1. Your neighborhood will look good. Generally, an HOA establishes rules to ensure the neighborhood looks sharp. These include strict guidelines about keeping lawns manicured, restrictions on parking boats and other large vehicles on the street and limitations on exterior paint colors.
2. You'll enjoy access to amenities. An HOA usually offers community amenities such as a pool, a fitness center, parks, children't play areas and security gates.
3. You've got a built-in mediator. Involved in a tiff with your neighbor over that big oak tree that's losing limbs? You can settle some confrontations with your neighbors by taking your grievances to the HOA's board of management company.
4. Your maintenance costs will be shared. HOA dues are earmarked for maintenance of shared spaces. This includes community lawn care (but not for your own yard), and upkeep of common areas like the pool or the fitness center.
5. You can get to know your neighbors. If you're elected to serve on the HOA board or are otherwise active in the association, you'll become better acquainted with your neighbors. You might even make some new friends.
1. You'll fork over HOA Dues. When buying a home in a community with an HOA, you've got to add HOA dues to your budget. The dues vary but typically run in between $30 to the hundreds of dollars per month.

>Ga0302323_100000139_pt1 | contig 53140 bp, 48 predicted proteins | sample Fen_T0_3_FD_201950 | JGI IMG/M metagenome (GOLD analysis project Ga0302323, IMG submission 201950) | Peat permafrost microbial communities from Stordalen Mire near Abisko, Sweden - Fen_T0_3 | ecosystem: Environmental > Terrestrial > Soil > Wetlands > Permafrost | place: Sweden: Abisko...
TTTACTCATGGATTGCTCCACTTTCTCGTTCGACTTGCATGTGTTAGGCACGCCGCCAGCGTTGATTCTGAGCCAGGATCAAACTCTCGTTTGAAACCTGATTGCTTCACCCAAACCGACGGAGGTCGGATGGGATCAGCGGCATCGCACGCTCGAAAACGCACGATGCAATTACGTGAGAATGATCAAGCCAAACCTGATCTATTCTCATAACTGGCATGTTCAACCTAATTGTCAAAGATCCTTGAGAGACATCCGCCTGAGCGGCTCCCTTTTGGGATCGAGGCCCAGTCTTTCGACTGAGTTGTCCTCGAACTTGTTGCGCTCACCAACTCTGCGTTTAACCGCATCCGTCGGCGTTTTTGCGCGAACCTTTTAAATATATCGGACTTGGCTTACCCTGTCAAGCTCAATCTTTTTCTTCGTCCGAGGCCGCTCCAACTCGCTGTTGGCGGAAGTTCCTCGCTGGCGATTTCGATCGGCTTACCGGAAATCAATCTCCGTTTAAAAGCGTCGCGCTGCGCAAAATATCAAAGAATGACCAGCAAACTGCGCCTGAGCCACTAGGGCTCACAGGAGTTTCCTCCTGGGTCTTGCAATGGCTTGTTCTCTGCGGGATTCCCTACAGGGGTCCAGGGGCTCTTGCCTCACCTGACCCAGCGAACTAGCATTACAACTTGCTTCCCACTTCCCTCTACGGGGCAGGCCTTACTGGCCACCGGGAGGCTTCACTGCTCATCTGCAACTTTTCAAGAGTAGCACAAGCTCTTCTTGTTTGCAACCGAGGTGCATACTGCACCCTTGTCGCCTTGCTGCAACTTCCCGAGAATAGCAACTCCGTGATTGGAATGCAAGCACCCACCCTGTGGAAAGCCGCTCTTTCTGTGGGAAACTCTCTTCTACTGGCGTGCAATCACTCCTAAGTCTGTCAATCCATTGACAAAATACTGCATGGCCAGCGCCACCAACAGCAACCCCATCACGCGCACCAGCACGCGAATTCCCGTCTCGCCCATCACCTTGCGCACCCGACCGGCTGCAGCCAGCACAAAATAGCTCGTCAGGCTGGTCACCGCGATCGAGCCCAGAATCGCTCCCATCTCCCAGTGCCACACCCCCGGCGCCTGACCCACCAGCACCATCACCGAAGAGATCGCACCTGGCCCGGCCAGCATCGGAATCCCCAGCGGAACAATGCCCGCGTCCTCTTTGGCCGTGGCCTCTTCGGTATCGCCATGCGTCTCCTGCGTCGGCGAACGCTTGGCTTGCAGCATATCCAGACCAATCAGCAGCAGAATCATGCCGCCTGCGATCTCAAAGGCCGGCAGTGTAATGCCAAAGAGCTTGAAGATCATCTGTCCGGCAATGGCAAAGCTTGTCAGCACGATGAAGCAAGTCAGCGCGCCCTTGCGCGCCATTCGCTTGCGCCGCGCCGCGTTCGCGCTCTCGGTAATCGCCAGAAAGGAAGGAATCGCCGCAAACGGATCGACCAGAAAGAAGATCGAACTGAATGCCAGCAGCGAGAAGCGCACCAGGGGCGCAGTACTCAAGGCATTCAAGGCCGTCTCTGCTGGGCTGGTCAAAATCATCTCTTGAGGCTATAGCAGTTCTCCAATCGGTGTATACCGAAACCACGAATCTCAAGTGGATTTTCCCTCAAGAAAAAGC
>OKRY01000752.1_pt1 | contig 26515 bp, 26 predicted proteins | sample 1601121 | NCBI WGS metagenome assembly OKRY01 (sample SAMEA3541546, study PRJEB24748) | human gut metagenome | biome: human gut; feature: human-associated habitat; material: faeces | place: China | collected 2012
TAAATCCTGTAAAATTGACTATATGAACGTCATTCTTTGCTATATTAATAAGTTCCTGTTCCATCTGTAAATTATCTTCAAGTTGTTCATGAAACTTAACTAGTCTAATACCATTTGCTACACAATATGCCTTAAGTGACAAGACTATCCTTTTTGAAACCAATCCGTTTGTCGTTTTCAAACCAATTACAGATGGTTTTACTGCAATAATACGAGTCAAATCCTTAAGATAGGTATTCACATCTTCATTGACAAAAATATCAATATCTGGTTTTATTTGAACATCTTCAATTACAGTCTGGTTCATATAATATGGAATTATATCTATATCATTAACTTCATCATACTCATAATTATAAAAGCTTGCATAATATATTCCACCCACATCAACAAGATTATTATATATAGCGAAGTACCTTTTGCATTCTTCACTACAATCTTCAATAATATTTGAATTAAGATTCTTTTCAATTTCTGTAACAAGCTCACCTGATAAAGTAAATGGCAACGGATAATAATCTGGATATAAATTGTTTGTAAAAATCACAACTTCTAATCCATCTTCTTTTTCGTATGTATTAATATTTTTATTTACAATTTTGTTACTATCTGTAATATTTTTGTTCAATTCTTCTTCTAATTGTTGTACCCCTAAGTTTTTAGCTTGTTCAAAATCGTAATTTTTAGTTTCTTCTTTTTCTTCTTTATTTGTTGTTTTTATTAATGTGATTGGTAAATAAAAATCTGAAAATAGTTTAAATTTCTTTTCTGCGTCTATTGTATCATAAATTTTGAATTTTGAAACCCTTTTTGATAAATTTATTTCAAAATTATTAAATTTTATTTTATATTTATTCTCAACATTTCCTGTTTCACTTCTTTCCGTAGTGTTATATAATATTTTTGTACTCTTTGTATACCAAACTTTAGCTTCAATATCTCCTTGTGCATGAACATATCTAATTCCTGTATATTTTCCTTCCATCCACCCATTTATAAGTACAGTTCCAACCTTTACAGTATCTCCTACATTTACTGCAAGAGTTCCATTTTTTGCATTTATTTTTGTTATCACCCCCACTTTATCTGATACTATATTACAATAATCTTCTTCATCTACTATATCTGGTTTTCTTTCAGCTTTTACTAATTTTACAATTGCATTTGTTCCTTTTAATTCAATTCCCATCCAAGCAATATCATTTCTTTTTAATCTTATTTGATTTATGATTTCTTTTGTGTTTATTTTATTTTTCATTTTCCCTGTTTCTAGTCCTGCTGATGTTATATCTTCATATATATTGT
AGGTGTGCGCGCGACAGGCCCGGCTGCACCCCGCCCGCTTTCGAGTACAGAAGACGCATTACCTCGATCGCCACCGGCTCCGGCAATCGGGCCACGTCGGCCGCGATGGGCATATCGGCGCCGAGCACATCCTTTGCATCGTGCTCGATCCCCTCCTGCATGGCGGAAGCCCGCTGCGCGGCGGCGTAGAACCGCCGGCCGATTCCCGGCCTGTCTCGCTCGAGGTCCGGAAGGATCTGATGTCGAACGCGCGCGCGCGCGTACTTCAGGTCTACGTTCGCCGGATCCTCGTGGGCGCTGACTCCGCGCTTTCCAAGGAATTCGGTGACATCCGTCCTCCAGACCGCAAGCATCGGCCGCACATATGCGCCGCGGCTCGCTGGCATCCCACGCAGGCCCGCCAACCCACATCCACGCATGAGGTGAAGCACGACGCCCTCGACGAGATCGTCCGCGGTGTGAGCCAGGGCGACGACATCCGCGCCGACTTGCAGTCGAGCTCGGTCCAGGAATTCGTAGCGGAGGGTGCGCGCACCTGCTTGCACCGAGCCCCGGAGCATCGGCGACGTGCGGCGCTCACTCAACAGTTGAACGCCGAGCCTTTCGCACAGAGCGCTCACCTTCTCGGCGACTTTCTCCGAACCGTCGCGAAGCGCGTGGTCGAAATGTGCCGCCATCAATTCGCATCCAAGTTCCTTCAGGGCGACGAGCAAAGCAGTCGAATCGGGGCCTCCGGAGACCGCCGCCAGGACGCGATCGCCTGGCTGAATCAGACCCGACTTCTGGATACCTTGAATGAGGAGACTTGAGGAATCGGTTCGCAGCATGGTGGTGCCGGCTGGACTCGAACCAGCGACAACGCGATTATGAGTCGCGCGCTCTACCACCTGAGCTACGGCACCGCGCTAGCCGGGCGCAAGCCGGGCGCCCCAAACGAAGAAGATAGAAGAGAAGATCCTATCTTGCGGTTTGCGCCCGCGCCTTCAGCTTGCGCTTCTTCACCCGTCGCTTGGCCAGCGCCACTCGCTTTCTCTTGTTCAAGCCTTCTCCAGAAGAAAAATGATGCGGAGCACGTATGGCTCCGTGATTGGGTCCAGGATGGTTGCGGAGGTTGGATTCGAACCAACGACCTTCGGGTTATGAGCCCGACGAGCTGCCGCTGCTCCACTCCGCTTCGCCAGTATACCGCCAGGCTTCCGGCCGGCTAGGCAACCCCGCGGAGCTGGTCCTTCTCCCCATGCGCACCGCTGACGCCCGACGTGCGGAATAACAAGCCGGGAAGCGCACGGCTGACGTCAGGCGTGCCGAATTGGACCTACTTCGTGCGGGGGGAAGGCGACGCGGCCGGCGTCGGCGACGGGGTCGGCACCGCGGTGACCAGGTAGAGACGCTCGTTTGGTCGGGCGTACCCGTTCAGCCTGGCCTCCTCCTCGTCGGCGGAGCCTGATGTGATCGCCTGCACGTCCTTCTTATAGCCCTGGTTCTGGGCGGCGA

2. Your hands will be (somewhat) tied. If someone buys a home in an HOA community and wants to make changes to the property such as the addition of an enclosed patio, it normally must be approved by the HOA's board. It's possible that an HOA could prevent certain updates on a home.
3. You might be hampered by an HOA's financial woes. If an HOA is facing financial problems or is ensnared in a lawsuit, it could harm your ability to obtain a loan for a home and could hurt sale prices of homes in the community.
4. You'll lose some of your freedom. When you live in a community governed by an HOA, you'll have to follow its rules even if you think they're ridiculous.
5. You might be the victim of a "rogue" board member. Say your HOA elected a "Rogue" homeowner to the board who decided to flaunt the rules and do whatever he wanted. For instance, the "rogue" board member thought the community needed speed bumps to slow down speeding drivers so he had them installed. That move caused a neighborhood uproar. The process to take out the speed bumps and remove the "Rogue" homeowner from the board cost several thousand dollars including legal fees. Problems also arise when homeowners stop attending HOA meetings and it's left to a small group of people to make decisions.
Author:Edna Montijo - Owner Phone: 480-999-1156 Dated: November 10th 2015 Views: 270 About Edna: ...
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